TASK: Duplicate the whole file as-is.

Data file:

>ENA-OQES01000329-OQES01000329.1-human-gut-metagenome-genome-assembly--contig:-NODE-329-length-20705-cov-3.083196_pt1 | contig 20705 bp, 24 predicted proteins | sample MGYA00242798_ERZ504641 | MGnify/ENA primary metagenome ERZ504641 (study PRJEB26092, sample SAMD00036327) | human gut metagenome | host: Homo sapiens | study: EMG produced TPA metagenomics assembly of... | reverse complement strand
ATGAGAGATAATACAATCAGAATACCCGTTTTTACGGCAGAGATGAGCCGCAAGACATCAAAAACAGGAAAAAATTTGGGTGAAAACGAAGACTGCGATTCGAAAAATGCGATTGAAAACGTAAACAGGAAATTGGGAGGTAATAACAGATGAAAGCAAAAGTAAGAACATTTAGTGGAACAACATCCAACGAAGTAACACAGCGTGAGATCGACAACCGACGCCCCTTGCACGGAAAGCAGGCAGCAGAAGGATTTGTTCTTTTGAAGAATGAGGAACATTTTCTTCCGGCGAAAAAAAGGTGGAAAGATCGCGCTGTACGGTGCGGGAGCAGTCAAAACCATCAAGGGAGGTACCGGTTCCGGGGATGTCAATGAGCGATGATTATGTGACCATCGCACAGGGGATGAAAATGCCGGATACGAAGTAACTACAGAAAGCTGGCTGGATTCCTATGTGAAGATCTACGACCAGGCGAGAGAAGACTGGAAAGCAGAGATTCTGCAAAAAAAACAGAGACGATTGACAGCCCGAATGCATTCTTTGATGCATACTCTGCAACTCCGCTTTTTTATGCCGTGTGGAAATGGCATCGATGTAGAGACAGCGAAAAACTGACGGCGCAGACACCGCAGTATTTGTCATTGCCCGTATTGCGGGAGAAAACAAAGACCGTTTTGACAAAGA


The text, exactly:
>ENA-OQES01000329-OQES01000329.1-human-gut-metagenome-genome-assembly--contig:-NODE-329-length-20705-cov-3.083196_pt1 | contig 20705 bp, 24 predicted proteins | sample MGYA00242798_ERZ504641 | MGnify/ENA primary metagenome ERZ504641 (study PRJEB26092, sample SAMD00036327) | human gut metagenome | host: Homo sapiens | study: EMG produced TPA metagenomics assembly of... | reverse complement strand
ATGAGAGATAATACAATCAGAATACCCGTTTTTACGGCAGAGATGAGCCGCAAGACATCAAAAACAGGAAAAAATTTGGGTGAAAACGAAGACTGCGATTCGAAAAATGCGATTGAAAACGTAAACAGGAAATTGGGAGGTAATAACAGATGAAAGCAAAAGTAAGAACATTTAGTGGAACAACATCCAACGAAGTAACACAGCGTGAGATCGACAACCGACGCCCCTTGCACGGAAAGCAGGCAGCAGAAGGATTTGTTCTTTTGAAGAATGAGGAACATTTTCTTCCGGCGAAAAAAAGGTGGAAAGATCGCGCTGTACGGTGCGGGAGCAGTCAAAACCATCAAGGGAGGTACCGGTTCCGGGGATGTCAATGAGCGATGATTATGTGACCATCGCACAGGGGATGAAAATGCCGGATACGAAGTAACTACAGAAAGCTGGCTGGATTCCTATGTGAAGATCTACGACCAGGCGAGAGAAGACTGGAAAGCAGAGATTCTGCAAAAAAAACAGAGACGATTGACAGCCCGAATGCATTCTTTGATGCATACTCTGCAACTCCGCTTTTTTATGCCGTGTGGAAATGGCATCGATGTAGAGACAGCGAAAAACTGACGGCGCAGACACCGCAGTATTTGTCATTGCCCGTATTGCGGGAGAAAACAAAGACCGTTTTGACAAAGA